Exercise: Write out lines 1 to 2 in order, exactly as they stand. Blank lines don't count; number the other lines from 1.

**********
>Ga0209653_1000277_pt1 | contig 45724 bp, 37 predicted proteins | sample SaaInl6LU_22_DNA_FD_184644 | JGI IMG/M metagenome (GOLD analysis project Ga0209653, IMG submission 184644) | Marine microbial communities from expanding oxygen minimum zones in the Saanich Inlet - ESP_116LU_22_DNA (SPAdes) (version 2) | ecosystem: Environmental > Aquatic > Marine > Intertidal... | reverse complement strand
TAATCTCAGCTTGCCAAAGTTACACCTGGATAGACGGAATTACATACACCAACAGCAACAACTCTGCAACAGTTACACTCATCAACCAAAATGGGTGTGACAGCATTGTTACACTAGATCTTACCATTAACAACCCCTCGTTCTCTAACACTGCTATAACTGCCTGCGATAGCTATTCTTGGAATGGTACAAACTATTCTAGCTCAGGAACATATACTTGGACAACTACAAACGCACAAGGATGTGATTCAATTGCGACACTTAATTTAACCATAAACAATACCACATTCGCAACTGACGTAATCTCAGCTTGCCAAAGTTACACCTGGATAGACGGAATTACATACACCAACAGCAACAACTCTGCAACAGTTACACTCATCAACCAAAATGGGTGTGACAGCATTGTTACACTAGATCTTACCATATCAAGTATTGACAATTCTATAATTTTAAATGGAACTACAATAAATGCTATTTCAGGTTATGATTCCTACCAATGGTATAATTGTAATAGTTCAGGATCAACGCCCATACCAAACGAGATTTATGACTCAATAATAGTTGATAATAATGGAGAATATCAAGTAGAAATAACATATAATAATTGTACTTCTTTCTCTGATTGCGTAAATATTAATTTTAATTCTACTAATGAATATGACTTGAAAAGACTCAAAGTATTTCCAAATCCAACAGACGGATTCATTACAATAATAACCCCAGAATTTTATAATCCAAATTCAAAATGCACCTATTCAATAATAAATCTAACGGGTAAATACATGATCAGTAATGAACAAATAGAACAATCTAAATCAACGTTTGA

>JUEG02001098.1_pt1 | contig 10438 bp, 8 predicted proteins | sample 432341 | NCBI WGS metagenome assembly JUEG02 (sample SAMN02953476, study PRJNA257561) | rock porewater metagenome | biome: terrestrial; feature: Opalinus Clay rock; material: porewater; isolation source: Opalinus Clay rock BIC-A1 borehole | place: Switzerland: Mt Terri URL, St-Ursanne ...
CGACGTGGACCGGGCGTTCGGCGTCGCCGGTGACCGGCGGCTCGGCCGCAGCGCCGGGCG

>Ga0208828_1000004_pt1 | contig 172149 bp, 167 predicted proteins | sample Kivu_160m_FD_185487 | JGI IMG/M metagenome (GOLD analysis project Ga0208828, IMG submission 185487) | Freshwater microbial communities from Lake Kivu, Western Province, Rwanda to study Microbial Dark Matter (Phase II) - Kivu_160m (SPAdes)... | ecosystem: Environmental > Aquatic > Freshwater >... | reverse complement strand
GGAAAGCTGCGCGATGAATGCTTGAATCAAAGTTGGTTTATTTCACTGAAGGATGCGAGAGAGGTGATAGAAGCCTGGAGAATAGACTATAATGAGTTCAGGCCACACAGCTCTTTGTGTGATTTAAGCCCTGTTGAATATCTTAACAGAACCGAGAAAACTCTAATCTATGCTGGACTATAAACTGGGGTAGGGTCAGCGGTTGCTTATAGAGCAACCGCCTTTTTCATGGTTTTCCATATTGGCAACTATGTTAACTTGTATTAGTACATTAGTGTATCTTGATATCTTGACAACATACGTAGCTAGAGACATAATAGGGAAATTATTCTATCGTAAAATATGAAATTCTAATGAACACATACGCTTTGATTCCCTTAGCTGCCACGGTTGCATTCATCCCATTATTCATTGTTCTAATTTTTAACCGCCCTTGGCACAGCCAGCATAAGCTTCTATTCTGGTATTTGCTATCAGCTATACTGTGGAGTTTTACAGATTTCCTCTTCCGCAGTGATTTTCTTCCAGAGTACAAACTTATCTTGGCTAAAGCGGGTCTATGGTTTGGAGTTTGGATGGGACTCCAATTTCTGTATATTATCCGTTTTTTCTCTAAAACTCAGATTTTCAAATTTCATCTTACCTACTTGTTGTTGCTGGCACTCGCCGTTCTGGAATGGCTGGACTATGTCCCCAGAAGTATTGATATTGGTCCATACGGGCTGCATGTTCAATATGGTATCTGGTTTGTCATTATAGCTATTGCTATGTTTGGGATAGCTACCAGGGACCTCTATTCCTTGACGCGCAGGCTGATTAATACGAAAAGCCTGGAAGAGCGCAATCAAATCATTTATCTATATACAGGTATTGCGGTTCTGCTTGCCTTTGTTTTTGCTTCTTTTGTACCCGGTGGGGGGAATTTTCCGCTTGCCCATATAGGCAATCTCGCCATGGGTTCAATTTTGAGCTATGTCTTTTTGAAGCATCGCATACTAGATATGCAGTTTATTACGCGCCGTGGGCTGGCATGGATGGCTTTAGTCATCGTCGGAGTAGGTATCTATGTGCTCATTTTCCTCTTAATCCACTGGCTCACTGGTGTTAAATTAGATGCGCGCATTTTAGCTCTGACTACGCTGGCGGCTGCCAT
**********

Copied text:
>Ga0209653_1000277_pt1 | contig 45724 bp, 37 predicted proteins | sample SaaInl6LU_22_DNA_FD_184644 | JGI IMG/M metagenome (GOLD analysis project Ga0209653, IMG submission 184644) | Marine microbial communities from expanding oxygen minimum zones in the Saanich Inlet - ESP_116LU_22_DNA (SPAdes) (version 2) | ecosystem: Environmental > Aquatic > Marine > Intertidal... | reverse complement strand
TAATCTCAGCTTGCCAAAGTTACACCTGGATAGACGGAATTACATACACCAACAGCAACAACTCTGCAACAGTTACACTCATCAACCAAAATGGGTGTGACAGCATTGTTACACTAGATCTTACCATTAACAACCCCTCGTTCTCTAACACTGCTATAACTGCCTGCGATAGCTATTCTTGGAATGGTACAAACTATTCTAGCTCAGGAACATATACTTGGACAACTACAAACGCACAAGGATGTGATTCAATTGCGACACTTAATTTAACCATAAACAATACCACATTCGCAACTGACGTAATCTCAGCTTGCCAAAGTTACACCTGGATAGACGGAATTACATACACCAACAGCAACAACTCTGCAACAGTTACACTCATCAACCAAAATGGGTGTGACAGCATTGTTACACTAGATCTTACCATATCAAGTATTGACAATTCTATAATTTTAAATGGAACTACAATAAATGCTATTTCAGGTTATGATTCCTACCAATGGTATAATTGTAATAGTTCAGGATCAACGCCCATACCAAACGAGATTTATGACTCAATAATAGTTGATAATAATGGAGAATATCAAGTAGAAATAACATATAATAATTGTACTTCTTTCTCTGATTGCGTAAATATTAATTTTAATTCTACTAATGAATATGACTTGAAAAGACTCAAAGTATTTCCAAATCCAACAGACGGATTCATTACAATAATAACCCCAGAATTTTATAATCCAAATTCAAAATGCACCTATTCAATAATAAATCTAACGGGTAAATACATGATCAGTAATGAACAAATAGAACAATCTAAATCAACGTTTGA